Monday, March 8, 2010

'Hurt Locker' Locks it Up at Academy Awards

At the Los Angeles Times, "'Hurt' Locks it Up":

"The Hurt Locker," a gritty, challenging and little-seen drama about bomb disposal in the Iraq war, was the leading winner with six Academy Awards on Sunday night, including best picture and the first directing honor for a female filmmaker.

Academy Award organizers had doubled this year's best-picture contest to 10 movies to rope in more mass-appeal hits and boost the ceremony's ratings; but "The Hurt Locker," an emotionally exhausting account of an Army Explosive Ordnance Disposal team, stands apart as the lowest-grossing film in modern history to capture Hollywood's highest award.

"This has been such a dream -- beyond a dream -- for all of us," screenwriter and producer Mark Boal said in his best picture acceptance speech, calling the film's performance in the 82nd annual ceremony "beyond anything we could have imagined." The film also was honored for its original screenplay, editing and two sound awards.

The Iraq-bomb-defusing drama's Kathryn Bigelow became the first woman to win the Academy Award for directing. "There's no other way to describe it. It's the moment of a lifetime," said Bigelow, who was only the fourth woman nominated for directing in academy history.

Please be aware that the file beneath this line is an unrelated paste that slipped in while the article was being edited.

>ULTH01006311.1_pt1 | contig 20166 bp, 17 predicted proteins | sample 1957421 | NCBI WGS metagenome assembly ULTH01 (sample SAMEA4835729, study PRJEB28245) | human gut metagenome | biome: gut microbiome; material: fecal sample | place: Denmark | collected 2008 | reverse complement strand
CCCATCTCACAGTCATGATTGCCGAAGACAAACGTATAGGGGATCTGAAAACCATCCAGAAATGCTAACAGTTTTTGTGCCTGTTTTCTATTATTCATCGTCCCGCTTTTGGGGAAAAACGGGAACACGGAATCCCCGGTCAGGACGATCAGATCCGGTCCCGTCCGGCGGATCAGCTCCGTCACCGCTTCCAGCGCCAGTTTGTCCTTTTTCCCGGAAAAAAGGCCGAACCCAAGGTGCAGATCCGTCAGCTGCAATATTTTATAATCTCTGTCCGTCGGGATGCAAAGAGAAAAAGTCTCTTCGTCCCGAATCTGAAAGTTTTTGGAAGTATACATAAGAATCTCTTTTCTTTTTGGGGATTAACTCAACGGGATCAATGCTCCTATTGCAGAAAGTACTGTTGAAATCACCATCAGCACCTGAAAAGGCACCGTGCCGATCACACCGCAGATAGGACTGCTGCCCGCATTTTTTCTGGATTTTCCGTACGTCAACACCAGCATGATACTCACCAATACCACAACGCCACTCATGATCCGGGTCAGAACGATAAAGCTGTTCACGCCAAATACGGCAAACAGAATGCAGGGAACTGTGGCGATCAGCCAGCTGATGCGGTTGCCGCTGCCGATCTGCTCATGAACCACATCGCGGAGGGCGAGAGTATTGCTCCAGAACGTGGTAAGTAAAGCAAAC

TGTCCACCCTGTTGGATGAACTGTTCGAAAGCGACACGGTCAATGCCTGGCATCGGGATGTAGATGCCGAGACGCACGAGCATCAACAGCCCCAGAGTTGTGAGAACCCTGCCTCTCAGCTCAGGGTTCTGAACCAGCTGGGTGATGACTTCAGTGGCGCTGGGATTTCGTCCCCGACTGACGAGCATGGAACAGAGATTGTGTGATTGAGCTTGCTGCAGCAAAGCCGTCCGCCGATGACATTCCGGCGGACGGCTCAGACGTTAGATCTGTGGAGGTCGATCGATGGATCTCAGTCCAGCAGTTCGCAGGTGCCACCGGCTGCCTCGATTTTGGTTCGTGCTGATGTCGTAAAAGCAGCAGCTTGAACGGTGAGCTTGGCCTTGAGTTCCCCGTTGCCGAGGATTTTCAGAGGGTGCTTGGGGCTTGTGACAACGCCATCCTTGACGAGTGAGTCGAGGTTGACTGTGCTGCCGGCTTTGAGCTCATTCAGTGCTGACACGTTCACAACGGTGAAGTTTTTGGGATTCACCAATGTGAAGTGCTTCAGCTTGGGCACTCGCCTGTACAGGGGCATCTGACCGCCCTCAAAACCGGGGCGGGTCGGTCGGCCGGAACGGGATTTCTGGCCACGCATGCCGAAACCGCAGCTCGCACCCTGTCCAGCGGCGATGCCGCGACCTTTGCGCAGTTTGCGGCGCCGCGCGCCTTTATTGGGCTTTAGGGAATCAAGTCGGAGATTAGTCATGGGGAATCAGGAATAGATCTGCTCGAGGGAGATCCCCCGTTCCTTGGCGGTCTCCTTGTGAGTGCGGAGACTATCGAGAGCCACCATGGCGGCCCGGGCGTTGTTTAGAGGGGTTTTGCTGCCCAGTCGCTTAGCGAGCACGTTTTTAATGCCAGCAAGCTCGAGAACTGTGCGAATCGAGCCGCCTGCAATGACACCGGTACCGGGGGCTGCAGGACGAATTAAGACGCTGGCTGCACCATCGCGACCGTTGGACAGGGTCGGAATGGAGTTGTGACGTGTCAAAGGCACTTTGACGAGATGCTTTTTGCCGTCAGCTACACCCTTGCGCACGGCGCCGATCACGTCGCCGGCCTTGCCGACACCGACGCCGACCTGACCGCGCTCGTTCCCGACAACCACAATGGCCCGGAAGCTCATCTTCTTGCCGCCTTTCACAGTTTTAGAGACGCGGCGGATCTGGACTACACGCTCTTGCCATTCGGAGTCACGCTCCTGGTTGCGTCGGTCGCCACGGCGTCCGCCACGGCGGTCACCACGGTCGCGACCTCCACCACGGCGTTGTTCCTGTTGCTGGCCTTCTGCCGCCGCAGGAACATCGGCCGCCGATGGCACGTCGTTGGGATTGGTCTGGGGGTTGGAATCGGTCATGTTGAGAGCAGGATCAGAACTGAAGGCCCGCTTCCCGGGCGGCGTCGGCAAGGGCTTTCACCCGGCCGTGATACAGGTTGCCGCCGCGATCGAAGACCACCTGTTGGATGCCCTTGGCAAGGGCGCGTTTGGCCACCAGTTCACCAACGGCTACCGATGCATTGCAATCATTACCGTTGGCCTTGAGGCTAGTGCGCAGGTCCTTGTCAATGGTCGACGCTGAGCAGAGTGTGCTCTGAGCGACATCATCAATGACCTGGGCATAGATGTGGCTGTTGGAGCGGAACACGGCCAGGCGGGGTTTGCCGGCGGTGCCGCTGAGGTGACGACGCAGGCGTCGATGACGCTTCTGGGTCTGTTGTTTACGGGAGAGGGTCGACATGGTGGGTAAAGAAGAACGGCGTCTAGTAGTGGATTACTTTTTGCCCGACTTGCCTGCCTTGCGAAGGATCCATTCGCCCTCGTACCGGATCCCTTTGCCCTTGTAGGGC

Notice how the film is described as a "little seen drama." But in my case, it's one of the films I made sure to see. The other was "Precious," which also did very well last night, for example, with Mo'Nique taking the best supporting actress award. I think, in my movie-going, I seek out genuine meaning in film beyond entertainment, which is why I caught both of the productions at the theater. "Hurt Locker" and "Precious" are of course both riveting productions. But they're also films that speak to us at a deeper level than is common in what goes for popular movie culture. And by that I mean that popular culture of leftist media indoctrination or uber-commercialization that truncates real thinking.

As for the leftist Hollywood culture, "Hurt Locker" in particular has come under fire for NOT being an antiwar movie. And keep in mind that screenwriter Mark Boal was a journalist in-country who wanted to chronicle his experiences in Iraq on film. The Times on Saturday ran a piece on Robert Greenwald's Brave New Films, which is funding a number of hardline leftist films on the Iraq and Afghanistan wars. See, "
Veterans Put Their Own War Stories on Film." But keep in mind that these vets will provide a staple for Greenwald's longstanding anti-American ouevre (see here).

In contrast, I first read about "Hurt Locker" at Hot Air, in Ed Morrissey's clear-eyed account from last October, "
Film Review: The Hurt Locker." Plus, more recently I've been reading Jules Crittenden's film commentary. He's had a lot of praise for Hurt Locker," and his remarks are grounded especially well in his own experience of having been an embedded reporter in Iraq. See, "World of Hurt."